A wise college professor of mine once bestowed the humbling realization that, “design that looks clean and simple actually requires the most work.” It is a concept that is not understood by many because it seems counterintuitive. Though, when you think about it, the same applies to all disciplines – sports, science, music, business. People like Einstein and the Google team delivered eloquently simple propositions that have touched the lives of billions.
Why is it that a simple design can take the most time? There are a few important points to consider when looking for an answer to this question. For example, the first solution that you arrive at is never the best one. And even the best design can’t mask a weak underlying message. It is important to take the time to pinpoint the exact purpose of the message, determine how to translate that visually, establish hierarchies and eliminate anything that is unnecessary.
One of my favorite case studies for this concept is that of the London Underground route map. In existence since the early 1900s, the Underground map took a revolutionary turn in 1931. Previously designed to achieve geographical accuracy, Henry Beck took a radical step when he presented the underground network as a circuit diagram, inspired by electrical wiring diagrams. As an electrical draftsman, Beck’s idea obviously was not created based on an innate understanding of graphic design but a desire for accessibility. The thought behind the “diagrammatic” tube map was to show the routes and stations according to clarity, rather than geographical accuracy. His lines only ran vertically, horizontally or on 45-degree angles, which instantly added organization to what had been referred to as “a bowl of spaghetti.”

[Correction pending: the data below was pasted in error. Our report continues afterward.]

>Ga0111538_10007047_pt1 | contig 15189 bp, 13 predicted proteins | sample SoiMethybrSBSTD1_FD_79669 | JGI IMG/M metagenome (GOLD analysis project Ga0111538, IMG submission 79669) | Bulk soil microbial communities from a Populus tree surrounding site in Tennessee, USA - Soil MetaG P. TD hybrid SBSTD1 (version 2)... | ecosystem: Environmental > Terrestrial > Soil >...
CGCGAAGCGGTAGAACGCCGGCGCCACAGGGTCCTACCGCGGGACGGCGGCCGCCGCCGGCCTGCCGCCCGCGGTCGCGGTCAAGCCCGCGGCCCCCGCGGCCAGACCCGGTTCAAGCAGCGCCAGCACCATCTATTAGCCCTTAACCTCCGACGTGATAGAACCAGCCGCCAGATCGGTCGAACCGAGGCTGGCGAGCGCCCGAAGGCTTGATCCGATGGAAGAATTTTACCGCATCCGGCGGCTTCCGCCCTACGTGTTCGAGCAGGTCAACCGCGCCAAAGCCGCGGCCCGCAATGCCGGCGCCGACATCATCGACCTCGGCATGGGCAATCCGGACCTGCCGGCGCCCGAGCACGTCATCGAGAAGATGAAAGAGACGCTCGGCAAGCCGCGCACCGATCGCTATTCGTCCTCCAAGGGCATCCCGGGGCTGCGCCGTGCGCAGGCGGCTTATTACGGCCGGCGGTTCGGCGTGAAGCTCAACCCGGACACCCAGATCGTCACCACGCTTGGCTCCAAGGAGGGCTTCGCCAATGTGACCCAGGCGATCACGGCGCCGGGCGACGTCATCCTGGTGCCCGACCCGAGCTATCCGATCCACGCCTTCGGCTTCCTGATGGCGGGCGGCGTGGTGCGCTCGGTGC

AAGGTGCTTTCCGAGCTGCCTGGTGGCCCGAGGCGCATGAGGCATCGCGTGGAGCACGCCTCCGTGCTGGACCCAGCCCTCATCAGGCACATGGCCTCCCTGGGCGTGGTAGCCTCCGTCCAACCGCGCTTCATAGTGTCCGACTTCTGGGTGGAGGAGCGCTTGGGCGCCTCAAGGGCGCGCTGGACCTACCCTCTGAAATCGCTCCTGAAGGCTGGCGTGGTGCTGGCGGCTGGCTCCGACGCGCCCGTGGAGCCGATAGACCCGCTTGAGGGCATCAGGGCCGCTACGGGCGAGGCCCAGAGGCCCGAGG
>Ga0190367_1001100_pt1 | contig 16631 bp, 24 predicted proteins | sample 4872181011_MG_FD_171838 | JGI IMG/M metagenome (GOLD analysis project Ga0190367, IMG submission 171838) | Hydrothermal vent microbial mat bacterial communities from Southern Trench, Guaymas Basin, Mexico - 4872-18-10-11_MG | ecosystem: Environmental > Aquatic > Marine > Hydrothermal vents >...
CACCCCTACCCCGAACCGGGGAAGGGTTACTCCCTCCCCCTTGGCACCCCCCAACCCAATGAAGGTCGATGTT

Since geographical accuracy and distances were no longer a factor, Beck disproportionately increased the size of central London where the highest density of stations occurred, allowing this area to be more legible for commuters. He also stripped surface landmarks from the map – a sensical decision, as this was a subterranean system devoid of landmarks. The one remaining surface feature was a representation of the river, which served as enough of a reference for people to orient themselves to the map. The effectiveness of this design has been proven – a similar concept is still used not only in London but also for transit systems around the world.
Was geographical accuracy what was most important or was it going detract from the overall message?
We ask similar questions of our clients when trying to determine exactly what is the key message of a demonstrative. Is the purpose of your timeline to show proportionally accurate increments of time or simply the order of events? Is it to emphasize the sheer number of events during a specific time period? Is a detailed breakdown of financial data necessary or are the totals all that really matter?
Effective design is a case of less is more. If you can weed out what is non-essential, your design is stronger and more concentrated. This is where incremental design is crucial. With every iteration produced, more focus and clarity is added. We have worked with attorneys who have found that going through this exercise has helped even them achieve some clarity with their case. The first step is simply being aware of and appreciating how lengthy the process can be. But there is no question that the more time you put into it, the more understandable, polished and effective your graphics will be.
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